Berry notes are much more dominant in the seasonally released Strawberry Gose, a sour beer that includes fresh fruit grown in Ventura County and a small dose of salt. The inspiration for this one comes from the spontaneously fermented beers of central Germany that are typically seasoned with Fleur de Sel. Energetically crisp with some naturally occurring electrolytes, this beer is the ideal refreshment after a hike through the Temescal Canyon Trail or the Santa Monica Mountains.
The saltiness is taken up a notch in Srirachelada, a spin on a Mexican “cerveza coctel traditionale” in which lime and tomato juice come together with pickled chillies and hot sauce in a beer designed to be served on ice in a salt rimmed glass. The name is a portmanteau of Sriracha, which is the type of Thai hot sauce used, and Michelada, the Mexican mixed beverage that this beer pays tribute to. It’s designed to be served as a breakfast beer to be enjoyed as breakfast or as a hangover cure.
Every can or bottle of Angel City Beer is emblazoned with three words that define the direction of the company; California, Culture, Craft. The culture comes through in the nods to local tradition and the craft is seen in their use of diverse local ingredients. Culture and craft are prominent in all of their products as they have a strong emphasis on highlighting elements that are local to Los Angeles. The essence of California however, is possibly best represented in their barrel-aged, limited batch expressions that come in wax sealed brown bottles.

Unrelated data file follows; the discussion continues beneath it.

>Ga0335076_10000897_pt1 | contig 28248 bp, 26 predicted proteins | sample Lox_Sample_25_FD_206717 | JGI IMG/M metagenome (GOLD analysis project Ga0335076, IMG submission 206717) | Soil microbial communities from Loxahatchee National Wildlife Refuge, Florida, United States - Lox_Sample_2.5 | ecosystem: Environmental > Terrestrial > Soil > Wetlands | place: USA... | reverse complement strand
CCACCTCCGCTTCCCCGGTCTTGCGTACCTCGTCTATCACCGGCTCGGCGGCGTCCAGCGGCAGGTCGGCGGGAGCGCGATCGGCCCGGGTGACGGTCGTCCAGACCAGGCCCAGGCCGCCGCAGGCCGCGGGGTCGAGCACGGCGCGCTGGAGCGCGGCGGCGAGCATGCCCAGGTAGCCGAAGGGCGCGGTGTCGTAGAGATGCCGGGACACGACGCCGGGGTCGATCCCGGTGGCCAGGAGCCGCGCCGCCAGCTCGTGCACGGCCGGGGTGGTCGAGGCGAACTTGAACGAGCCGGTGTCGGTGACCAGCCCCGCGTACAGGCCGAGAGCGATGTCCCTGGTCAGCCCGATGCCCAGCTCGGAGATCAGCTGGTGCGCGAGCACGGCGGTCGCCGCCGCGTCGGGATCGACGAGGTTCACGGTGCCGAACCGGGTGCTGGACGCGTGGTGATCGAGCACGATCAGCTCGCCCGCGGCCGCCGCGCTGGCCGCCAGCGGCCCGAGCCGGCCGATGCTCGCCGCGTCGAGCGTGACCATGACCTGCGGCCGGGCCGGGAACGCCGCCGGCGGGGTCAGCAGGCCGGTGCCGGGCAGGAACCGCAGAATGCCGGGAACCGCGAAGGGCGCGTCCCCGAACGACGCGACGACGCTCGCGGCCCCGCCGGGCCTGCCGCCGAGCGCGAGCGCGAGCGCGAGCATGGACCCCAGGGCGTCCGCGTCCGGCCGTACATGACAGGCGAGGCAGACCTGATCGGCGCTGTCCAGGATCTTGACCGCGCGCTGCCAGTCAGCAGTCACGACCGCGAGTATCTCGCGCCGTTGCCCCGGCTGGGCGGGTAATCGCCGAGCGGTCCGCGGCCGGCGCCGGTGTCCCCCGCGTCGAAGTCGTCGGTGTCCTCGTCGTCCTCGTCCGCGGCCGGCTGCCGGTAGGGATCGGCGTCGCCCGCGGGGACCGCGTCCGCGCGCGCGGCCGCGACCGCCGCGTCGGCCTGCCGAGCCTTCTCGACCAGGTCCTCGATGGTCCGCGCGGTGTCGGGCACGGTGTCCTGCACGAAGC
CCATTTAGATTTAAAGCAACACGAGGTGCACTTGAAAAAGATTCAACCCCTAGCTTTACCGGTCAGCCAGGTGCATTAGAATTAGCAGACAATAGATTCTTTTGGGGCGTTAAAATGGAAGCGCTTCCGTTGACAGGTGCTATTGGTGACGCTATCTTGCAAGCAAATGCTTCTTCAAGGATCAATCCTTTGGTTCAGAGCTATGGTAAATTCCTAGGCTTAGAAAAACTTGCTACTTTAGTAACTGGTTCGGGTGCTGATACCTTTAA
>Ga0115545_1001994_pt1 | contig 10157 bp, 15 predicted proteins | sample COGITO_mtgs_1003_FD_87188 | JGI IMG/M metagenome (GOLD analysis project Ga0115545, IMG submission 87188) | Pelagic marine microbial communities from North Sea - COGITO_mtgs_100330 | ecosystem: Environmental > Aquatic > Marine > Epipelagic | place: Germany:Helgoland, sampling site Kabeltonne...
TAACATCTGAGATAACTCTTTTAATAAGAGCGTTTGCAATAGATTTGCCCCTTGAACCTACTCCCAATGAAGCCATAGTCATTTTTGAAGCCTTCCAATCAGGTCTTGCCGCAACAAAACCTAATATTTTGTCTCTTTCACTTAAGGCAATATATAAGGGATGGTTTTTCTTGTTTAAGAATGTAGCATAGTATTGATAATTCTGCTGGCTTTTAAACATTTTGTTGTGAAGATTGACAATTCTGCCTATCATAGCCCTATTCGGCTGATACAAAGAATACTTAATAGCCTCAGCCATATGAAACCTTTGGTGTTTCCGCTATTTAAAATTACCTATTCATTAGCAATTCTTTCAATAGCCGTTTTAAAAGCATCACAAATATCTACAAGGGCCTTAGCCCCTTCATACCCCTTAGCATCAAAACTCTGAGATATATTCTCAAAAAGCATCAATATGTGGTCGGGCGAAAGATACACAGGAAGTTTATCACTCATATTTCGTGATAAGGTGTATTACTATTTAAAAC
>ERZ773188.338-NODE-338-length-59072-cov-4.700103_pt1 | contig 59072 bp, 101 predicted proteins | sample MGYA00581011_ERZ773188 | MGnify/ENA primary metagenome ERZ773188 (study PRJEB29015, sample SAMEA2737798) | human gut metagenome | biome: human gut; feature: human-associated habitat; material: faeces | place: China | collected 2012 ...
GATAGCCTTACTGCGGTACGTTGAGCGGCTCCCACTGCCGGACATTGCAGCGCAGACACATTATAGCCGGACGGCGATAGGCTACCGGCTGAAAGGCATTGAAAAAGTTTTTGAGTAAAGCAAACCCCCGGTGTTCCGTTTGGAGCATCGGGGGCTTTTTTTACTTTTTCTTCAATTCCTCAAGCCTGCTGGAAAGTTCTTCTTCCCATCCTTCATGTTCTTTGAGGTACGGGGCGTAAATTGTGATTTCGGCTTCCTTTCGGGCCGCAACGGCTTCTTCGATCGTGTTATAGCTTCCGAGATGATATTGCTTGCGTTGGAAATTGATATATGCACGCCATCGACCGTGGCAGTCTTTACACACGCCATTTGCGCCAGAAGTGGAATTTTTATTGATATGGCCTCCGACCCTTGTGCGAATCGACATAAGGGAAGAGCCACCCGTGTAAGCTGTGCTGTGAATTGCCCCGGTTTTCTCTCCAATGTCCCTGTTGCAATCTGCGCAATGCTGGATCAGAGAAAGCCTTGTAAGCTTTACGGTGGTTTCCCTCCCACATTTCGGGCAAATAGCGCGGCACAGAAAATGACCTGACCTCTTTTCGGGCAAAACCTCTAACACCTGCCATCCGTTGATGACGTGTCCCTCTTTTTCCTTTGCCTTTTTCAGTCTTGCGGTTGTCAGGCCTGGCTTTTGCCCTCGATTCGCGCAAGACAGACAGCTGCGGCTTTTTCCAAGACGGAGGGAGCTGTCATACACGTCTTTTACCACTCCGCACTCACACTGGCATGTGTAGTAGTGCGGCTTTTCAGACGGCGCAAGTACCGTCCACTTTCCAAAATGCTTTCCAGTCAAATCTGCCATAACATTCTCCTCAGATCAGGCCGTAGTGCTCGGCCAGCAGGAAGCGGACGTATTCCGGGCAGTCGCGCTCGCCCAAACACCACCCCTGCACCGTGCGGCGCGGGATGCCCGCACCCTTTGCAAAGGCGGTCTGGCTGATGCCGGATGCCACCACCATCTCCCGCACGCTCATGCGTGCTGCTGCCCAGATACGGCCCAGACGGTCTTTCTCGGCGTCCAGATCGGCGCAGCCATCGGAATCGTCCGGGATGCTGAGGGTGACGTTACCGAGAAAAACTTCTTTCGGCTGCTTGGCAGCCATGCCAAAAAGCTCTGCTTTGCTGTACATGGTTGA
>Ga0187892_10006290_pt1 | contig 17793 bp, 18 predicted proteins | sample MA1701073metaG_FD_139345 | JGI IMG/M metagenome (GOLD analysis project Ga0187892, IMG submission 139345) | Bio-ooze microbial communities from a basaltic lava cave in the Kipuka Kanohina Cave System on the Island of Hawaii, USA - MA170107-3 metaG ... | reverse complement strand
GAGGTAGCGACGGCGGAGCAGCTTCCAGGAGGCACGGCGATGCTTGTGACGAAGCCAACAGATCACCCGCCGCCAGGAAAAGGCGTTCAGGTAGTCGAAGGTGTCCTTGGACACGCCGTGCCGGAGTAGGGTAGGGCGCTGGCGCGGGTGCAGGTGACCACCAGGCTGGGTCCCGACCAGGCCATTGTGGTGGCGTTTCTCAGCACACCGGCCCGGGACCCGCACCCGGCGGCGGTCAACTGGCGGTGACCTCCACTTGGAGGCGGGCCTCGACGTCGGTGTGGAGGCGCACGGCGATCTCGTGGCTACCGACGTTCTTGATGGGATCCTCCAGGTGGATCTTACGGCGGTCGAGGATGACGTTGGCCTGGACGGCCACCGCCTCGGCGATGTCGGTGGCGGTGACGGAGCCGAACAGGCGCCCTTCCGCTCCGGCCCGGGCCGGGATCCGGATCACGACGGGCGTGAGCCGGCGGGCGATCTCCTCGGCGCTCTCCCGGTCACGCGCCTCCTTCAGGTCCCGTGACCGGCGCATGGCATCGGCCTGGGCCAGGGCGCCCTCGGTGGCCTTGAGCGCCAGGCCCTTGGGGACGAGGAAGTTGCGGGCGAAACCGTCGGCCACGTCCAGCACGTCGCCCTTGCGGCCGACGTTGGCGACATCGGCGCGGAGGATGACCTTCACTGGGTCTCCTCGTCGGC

Mattole River is a Belgian Tripel that’s infused with the must of hand-picked California grapes then allowed to mature for six months in casks that previously held California Chardonnay wines. This became a celebrated wine style after several highly acclaimed Burgundy white wines lost a blind taste test to some California Chardonnays in an event now known as The Judgement of Paris. In the time since then, California Chardonnays have become sought after, and the grapes and barrels add an element of North California culture to this strong golden ale. The oak doesn’t dominate the flavor profile but instead mellows all of the notes into a crescendo of caramelized tropical fruit. There are notes of passion fruit syrup, sapodilla, and golden raisins and a slight aroma of clove and varnished wood.
Dark Rye Lager is also barrel aged, but this time in barrels that were used to age brandy. It has been released as an annual limited vintage for over five years, and both connoisseurs and collectors consider it an investment worth holding on to and cellaring. Each vintage is different, but they all come across more as an Italian dry wine with dark nuances rather than as a simple lager.
Sampling different annual editions of a beer like this often reveals how time spent in the barrel can lead to subtle changes in different vintages. Against a mellow background of brandy, the oak sometimes comes across as smooth and smokey, or as barely burnt butterscotch. Subtle yet noticeable changes across vintages almost reflects Los Angeles; From Inglewood to Hollywood there’s a different take to the uniquely SoSal character.
Complementary Beer for this article was sponsored by Angel City Brewery a craft beer company that creates a wide range of beer that’s as diverse as the people and places of Los Angeles.